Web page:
The Department of Mineral Resources and Energy (DMRE) highlighted the problem of derelict and ownerless mines, stating that these mines posed a hazard to communities nearby. There had been a case of a child who fell into an open shaft which had been uncovered and they were unable to retrieve the child’s body. The problem was that the cost of closing mine holes and shafts was expensive and there was not enough funds from Treasury to complete it all in a short space of time.
The Chairperson said that this was a serious issue. The dangers affiliated with asbestos mining and the damage caused by illegal mining, could open the Department up to class action suits which could cost them more in compensating for damage caused than what Treasury is currently allocating to them to fix the problem.
The Department was advised to return with financial projections of what they would need so that the Committee could better assess the position.
Derelict and Ownerless Mine interventions
The DMRE delegation included: Mr Thabane Zulu, DMRE Director General; Chief Director, Mr Abednigo Hlungwani, Mr Garrith Bezuidenhout, Chief Director: International Coordination, Ms Thandiwe Maimane, Chief Director: Communication, Ms Lerato Ntsoko, Director: Communication.
Mr Thabane Zulu, DMRE Director General, said that there are disused mine shafts in close proximity to human settlements, and these open shafts cause dangers to nearby communities. In Gauteng, unfortunately a child fell into an open shaft this year and his body was unable to be retrieved. Such are the dangers of historical abandoned mines and the legacy of derelict and ownerless mines. The Department prioritizes those mines that are close to communities, and address all shafts close to communities.
DMRE Chief Director, Mr Abednigo Hlungwani, said that DMRE is responsible for derelict and ownerless mines and that there have been interventions by government as a whole to deal with these sites. The Departments responsible for this are Mineral Resources and Energy (DMRE) and Water and Sanitation.
Another challenge from gold mines and coal mines is that in these mines one finds a certain amount of acid and rainwater percolates through these contaminated areas and collects acid, and we therefore have acid mine drainage water. DMRE must deal with ownerless mine sites as indicated by the DG.
Government is taking these legacy issues seriously and appointed an inter-ministerial committee in 2010. A team of experts including scientists specializing in water pollution, said that there is a responsibility by Water and Sanitation and DMRE to deal with ingress control where water is moving towards contaminated sites, it must be diverted away from the acid area. DMRE has been affiliated with the Council for Geo-Science to direct this water away from the contaminated sites.
They are consulting with National Treasury to fund the implementation of the ingress control. There is monitoring in place to address this problem. In dealing with some treatment of contaminated areas and treatment of the water the department helps to divert the water away from some of the contaminated sites. They are waiting for funding from Treasury and discussing the issue with experts from Department of Water and Sanitation.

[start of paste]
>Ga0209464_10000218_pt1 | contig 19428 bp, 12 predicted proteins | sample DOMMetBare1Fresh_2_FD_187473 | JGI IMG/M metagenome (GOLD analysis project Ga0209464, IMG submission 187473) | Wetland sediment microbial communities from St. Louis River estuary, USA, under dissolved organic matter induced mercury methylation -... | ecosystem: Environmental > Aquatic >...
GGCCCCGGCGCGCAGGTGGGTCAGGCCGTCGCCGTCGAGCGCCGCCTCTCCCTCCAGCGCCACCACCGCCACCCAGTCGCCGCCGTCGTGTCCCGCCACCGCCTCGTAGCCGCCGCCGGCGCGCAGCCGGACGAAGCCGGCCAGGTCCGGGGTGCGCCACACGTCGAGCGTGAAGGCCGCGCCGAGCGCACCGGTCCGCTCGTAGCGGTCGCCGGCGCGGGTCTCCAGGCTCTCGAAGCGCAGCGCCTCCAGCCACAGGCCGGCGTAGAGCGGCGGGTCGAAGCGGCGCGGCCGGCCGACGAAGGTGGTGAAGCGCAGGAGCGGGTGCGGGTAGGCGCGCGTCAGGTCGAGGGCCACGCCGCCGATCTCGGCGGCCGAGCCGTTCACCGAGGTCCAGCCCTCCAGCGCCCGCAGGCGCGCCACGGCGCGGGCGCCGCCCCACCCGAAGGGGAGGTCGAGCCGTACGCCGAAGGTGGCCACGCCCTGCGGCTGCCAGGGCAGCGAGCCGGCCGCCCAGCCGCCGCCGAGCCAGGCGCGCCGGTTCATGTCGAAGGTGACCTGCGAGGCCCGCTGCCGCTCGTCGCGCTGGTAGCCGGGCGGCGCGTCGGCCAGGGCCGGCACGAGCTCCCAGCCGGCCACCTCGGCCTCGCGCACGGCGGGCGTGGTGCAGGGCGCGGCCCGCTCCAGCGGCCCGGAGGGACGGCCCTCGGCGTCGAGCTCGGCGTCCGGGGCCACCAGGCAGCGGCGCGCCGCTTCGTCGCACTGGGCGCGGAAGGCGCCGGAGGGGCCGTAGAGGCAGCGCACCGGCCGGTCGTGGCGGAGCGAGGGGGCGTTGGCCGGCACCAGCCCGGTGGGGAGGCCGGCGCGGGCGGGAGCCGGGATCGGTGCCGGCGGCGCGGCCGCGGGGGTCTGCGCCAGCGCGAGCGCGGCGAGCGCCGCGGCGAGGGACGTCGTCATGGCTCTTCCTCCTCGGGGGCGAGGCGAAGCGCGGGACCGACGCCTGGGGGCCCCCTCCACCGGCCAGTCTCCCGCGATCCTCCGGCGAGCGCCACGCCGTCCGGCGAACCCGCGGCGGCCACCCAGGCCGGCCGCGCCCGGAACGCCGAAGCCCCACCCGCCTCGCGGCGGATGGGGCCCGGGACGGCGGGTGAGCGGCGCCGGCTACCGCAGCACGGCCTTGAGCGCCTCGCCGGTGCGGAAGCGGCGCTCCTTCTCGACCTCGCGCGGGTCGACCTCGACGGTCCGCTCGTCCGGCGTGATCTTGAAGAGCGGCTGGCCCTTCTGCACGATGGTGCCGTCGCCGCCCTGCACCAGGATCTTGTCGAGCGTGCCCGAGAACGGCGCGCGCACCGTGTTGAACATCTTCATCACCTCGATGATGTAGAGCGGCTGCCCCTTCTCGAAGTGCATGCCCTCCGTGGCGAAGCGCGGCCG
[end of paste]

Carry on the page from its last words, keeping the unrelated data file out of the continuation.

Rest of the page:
Removal of acid from contaminated water has been done by the DMRE. They are working on a pilot project to see if the treated water can be of value to surrounding communities. The Water and Sanitation Department, in consultation with DMRE and National Treasury, is also coming up with a waste discharge system.
Funding for AMD treatment to date has been mainly from Treasury, amounting to R2.2 billion. The process has been operational since 2014, and water has been treated and disposed of into Blesbokspruit. The process is operational in the Western and has been decanting since August 2012.
In the derelict and ownerless mine sites, the DMRS has prioritised asbestos. They focus specifically on asbestos which is outlawed as it has the capacity to cause serious lung disease that people die from this if exposed to asbestos. Scientists who have assessed state liability estimate the cost is R7.5 billion.
Between 2014 to 2019, they have sealed 209 dangerous mine shafts. As the DG indicated, there are dangerous holdings close to communities and unfortunately a child fell into an open shaft.
One challenge in dealing with derelict and ownerless mines is the problem of tampering by illegal operators. Illegal mining is a challenge in DMRE. The Cmore system is satellite based and is used at Kruger National Park, and they are able to monitor 24/7 using this system, to see if poachers are there – they can pick this up. At DMRE they are thinking that in the course of time they would map all shafts which we need to be sealed and once mapped, they will through this Cmore system be able to trace and find intruders. DMRE intends to work with the police.